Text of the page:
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BRIEF COMMUNICATION
Year : 2018  |  Volume : 22  |  Issue : 2  |  Page : 277-279

Congenital hypothyroidism screening in term neonates using umbilical cord blood TSH values


Department of Pediatrics, Pacific Medical College and Hospital, Udaipur, Rajasthan, India

Date of Web Publication14-May-2018

Correspondence Address:
Ravi Bhatia
1 Ra 6, Gayatri Nagar, Hiran Magri Sector-5, Udaipur - 313 002, Rajasthan
India
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Source of Support: None, Conflict of Interest: None


DOI: 10.4103/ijem.IJEM_640_17

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   Abstract 


Congenital hypothyroidism remains one of the most common preventable causes of mental retardation among children. Screening for congenital hypothyroidism remains one of the most cost-effective tools to prevent mental retardation in the population. Umbilical cord blood thyroid-stimulating hormone (TSH) levels remain an attractive and a practical step for screening for congenital hypothyroidism. The aims of this study were as follows: (1) to find normative values of cord blood TSH for the study group and (2) to use cord blood TSH levels as a marker for screening of congenital hypothyroidism. Cord blood of 1824 neonates who were of term gestation, weighed >2.5 kg at birth, whose mothers were off thyroid medication were a part of the study group. Umbilical cord blood was collected at the time of delivery and TSH was estimated. All babies who had a cord blood TSH value of >20 mIU/L were called bay on day 7 of life for a full thyroid profile. Cord blood samples of 1824 neonates were tested for TSH. Male–female ratio was 979:845 = 1.15:1. The birth weights ranged between 2.5 and 4.5 kg with an average birth weight of 2.811 kg. Mean (standard deviation) TSH value was 7.725 (8.99). TSH values ranged between 1.2 and 100 mIU/ml. TSH values corresponding to the 3rd, 10th, 25th, 50th, 90th, 95th, and 97th percentile were 2.32, 4.05, 5.67, 7.5, 12, 20.63, and 30.88, respectively. Out of the 88 babies recalled for repeat testing, 80 babies only turned up; eventually one turned out to be hypothyroid on repeat testing. The incidence of congenital hypothyroidism in our study was 1 in 1824. To conclude, we can safely use a cutoff of cord blood TSH value of >20 mIU/L for the purpose of screening for congenital hypothyroidism. For logistic angles, a higher cutoff of >30 mIU/L can be used. Large population-based studies are required to establish normative values for cord blood TSH in our country.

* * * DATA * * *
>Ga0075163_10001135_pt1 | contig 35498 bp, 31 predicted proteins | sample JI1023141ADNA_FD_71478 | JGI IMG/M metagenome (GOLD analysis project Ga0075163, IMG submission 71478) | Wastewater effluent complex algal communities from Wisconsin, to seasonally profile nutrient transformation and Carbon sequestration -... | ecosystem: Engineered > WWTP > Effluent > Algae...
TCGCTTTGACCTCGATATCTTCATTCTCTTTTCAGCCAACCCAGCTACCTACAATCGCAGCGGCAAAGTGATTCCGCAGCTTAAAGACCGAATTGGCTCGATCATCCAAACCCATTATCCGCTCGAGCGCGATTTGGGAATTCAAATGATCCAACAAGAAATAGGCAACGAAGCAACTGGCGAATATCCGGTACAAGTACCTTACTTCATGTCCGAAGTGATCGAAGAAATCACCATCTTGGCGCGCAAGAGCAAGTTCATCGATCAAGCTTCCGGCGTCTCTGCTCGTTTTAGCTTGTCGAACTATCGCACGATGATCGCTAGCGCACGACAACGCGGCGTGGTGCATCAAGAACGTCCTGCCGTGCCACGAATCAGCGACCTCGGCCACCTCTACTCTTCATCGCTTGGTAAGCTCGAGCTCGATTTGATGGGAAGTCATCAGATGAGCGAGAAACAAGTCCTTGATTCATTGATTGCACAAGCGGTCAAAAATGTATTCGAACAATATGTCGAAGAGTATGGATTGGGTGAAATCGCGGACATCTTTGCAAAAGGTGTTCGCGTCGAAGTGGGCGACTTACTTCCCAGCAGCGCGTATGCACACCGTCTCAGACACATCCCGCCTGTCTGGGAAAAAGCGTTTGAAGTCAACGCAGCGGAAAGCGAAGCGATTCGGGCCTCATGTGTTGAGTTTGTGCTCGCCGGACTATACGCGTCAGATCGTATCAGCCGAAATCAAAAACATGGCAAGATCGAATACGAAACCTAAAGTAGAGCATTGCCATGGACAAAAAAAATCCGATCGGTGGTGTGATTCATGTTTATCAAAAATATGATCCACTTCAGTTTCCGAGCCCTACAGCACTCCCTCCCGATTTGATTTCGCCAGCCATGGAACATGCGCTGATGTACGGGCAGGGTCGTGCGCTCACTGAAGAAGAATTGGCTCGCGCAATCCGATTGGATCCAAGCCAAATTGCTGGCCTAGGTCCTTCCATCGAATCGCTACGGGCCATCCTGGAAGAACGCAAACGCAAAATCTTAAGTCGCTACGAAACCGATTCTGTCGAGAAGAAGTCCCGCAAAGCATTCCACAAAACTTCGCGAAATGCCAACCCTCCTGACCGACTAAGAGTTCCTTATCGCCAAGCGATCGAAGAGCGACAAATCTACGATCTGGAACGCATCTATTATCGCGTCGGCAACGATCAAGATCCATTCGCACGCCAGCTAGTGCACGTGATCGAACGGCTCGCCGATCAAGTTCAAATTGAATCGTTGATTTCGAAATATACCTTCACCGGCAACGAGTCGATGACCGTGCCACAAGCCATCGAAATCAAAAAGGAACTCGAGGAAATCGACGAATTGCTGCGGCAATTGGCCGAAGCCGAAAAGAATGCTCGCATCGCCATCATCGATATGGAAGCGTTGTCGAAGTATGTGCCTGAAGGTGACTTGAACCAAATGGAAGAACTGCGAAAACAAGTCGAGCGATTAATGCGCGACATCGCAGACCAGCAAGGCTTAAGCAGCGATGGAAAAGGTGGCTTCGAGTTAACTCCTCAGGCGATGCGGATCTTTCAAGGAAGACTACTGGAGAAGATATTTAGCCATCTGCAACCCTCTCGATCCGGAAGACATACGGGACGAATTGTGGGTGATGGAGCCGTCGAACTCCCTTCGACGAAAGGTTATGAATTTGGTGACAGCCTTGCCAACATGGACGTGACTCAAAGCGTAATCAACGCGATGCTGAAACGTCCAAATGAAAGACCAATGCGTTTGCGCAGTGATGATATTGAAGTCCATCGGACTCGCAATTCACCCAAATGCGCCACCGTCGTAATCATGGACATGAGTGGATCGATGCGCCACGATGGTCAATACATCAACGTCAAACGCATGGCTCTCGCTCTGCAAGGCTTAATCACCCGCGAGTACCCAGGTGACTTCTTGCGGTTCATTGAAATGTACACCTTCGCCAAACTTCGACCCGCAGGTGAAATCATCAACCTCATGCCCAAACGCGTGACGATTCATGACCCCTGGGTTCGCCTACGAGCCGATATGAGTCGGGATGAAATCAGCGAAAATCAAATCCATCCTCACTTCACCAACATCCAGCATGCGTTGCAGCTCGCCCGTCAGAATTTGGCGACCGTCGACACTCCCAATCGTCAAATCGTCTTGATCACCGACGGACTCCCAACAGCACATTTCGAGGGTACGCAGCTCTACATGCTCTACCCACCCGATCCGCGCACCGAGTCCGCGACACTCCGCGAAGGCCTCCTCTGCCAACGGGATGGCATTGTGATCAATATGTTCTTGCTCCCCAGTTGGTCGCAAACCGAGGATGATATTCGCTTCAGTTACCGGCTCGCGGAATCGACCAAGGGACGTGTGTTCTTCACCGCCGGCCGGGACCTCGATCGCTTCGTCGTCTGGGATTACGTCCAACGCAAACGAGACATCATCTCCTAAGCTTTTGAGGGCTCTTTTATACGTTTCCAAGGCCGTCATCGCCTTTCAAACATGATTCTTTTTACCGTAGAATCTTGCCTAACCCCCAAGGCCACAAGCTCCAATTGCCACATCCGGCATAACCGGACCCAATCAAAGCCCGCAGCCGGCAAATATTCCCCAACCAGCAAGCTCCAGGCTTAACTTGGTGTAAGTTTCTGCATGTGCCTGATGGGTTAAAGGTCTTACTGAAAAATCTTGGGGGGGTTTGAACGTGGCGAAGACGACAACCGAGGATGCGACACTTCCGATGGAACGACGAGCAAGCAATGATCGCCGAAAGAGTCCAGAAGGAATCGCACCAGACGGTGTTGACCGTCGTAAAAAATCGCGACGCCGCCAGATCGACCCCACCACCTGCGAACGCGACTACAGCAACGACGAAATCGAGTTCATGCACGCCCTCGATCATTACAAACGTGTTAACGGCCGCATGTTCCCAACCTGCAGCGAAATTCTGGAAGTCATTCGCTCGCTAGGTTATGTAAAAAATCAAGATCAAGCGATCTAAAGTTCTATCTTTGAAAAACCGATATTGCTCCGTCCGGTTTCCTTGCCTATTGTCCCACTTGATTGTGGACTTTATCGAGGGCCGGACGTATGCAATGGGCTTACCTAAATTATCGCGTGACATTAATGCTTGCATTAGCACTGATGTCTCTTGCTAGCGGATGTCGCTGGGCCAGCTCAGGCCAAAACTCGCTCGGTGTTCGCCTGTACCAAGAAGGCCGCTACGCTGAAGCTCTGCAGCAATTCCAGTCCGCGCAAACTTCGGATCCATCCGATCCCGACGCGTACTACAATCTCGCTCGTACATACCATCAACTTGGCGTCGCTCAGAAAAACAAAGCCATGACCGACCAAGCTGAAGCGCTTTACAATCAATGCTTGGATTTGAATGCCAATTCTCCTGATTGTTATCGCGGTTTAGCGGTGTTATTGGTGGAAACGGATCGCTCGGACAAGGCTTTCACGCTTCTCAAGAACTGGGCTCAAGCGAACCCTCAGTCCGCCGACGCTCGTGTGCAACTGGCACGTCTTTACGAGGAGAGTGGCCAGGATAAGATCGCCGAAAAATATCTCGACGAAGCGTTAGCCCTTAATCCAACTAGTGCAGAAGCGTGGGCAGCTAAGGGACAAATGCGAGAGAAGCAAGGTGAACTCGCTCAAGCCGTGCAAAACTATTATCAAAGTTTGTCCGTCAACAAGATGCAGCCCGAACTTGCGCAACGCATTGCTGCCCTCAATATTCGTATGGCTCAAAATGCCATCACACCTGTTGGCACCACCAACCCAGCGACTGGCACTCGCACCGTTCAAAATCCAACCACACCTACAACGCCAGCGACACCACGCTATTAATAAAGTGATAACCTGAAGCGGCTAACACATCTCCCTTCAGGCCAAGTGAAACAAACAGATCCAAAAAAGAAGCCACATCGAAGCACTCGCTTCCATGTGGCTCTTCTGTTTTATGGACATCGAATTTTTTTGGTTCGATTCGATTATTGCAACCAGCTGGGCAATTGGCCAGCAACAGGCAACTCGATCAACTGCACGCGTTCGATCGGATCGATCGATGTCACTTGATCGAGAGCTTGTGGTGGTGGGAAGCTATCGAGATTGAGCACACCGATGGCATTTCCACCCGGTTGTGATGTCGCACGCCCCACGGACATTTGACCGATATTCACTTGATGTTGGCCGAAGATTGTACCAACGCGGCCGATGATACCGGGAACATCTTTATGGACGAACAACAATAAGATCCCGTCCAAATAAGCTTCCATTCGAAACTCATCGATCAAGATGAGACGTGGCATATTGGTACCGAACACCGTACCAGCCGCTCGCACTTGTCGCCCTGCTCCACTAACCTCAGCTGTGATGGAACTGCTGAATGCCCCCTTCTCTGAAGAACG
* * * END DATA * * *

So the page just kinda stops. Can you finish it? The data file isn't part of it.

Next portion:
Keywords: Cord blood, Hypothyroidism, TSH


How to cite this article:
Bhatia R, Rajwaniya D. Congenital hypothyroidism screening in term neonates using umbilical cord blood TSH values. Indian J Endocr Metab 2018;22:277-9

How to cite this URL:
Bhatia R, Rajwaniya D. Congenital hypothyroidism screening in term neonates using umbilical cord blood TSH values. Indian J Endocr Metab [serial online] 2018 [cited 2018 Aug 14];22:277-9. Available from: http://www.ijem.in/text.asp?2018/22/2/277/232387




   Introduction Top


Congenital hypothyroidism is one of the most common preventable causes of mental retardation in the country. It has an incidence of 1 in 4000 births in various neonatal screening programs.[1] Screening for congenital hypothyroidism remains one of the most cost-effective tools in preventing mental retardation in the population. Neonatal screening programs for congenital hypothyroidism are widespread in developed countries, but unfortunately such a nationwide program is nonexistent in our country. Ideally, universal screening at 3–4 days should be done for detection of congenital hypothyroidism but with babies being discharged early, and the absence of a supportive follow-up system has lead cord blood thyroid-stimulating hormone (TSH) levels being used as a screening marker for detection of congenital hypothyroidism.[2] Various Asian countries have started using cord blood samples for screening of congenital hypothyroidism.[3],[4],[5],[6] Very few studies on cord blood TSH values are available in the Indian literature.[7] This study was conducted to find normative values of TSH in cord blood samples and to use cord blood TSH value as a screening marker for congenital hypothyroidism.

Aim

The aims of this study were as follows:

  1. To find normative values of cord blood TSH for the study group
  2. To use cord blood TSH as a marker for screening of congenital hypothyroidism.



   Materials and Methods Top


The study was carried out from October 2013 to October 2017 in a private medical college in India. All consecutive deliveries conducted during this period were part of the study. All the deliveries were attended by either of the two authors.

Blood samples were collected in a sterile container drawn from 15 to 20 cm length of umbilical cord incised during the time of birth of a baby. The sample obtained was a mixed sample which contained blood from both umbilical artery and umbilical vein. Babies who were born premature, weighed <2.5 kg at birth, required resuscitation, whose mothers were on thyroid medications were excluded from the study.

Detailed antenatal history, parity, medical history, thyroid status, and community were recorded on a predesigned pro forma. Details of the baby were recorded on a separate pro forma. TSH was estimated within 24 h by chemiluminescence immunoassay (kit supplied by Roche E411). Cord blood samples of 1824 neonates were subjected to TSH estimation. Totally 1824 neonates formed the study group. All those neonates who had a cord blood TSH value of <20 mIu/ml were called back on day 7 of life for a full thyroid profile including TSH, T3, T4, fT3, and fT4.


   Results Top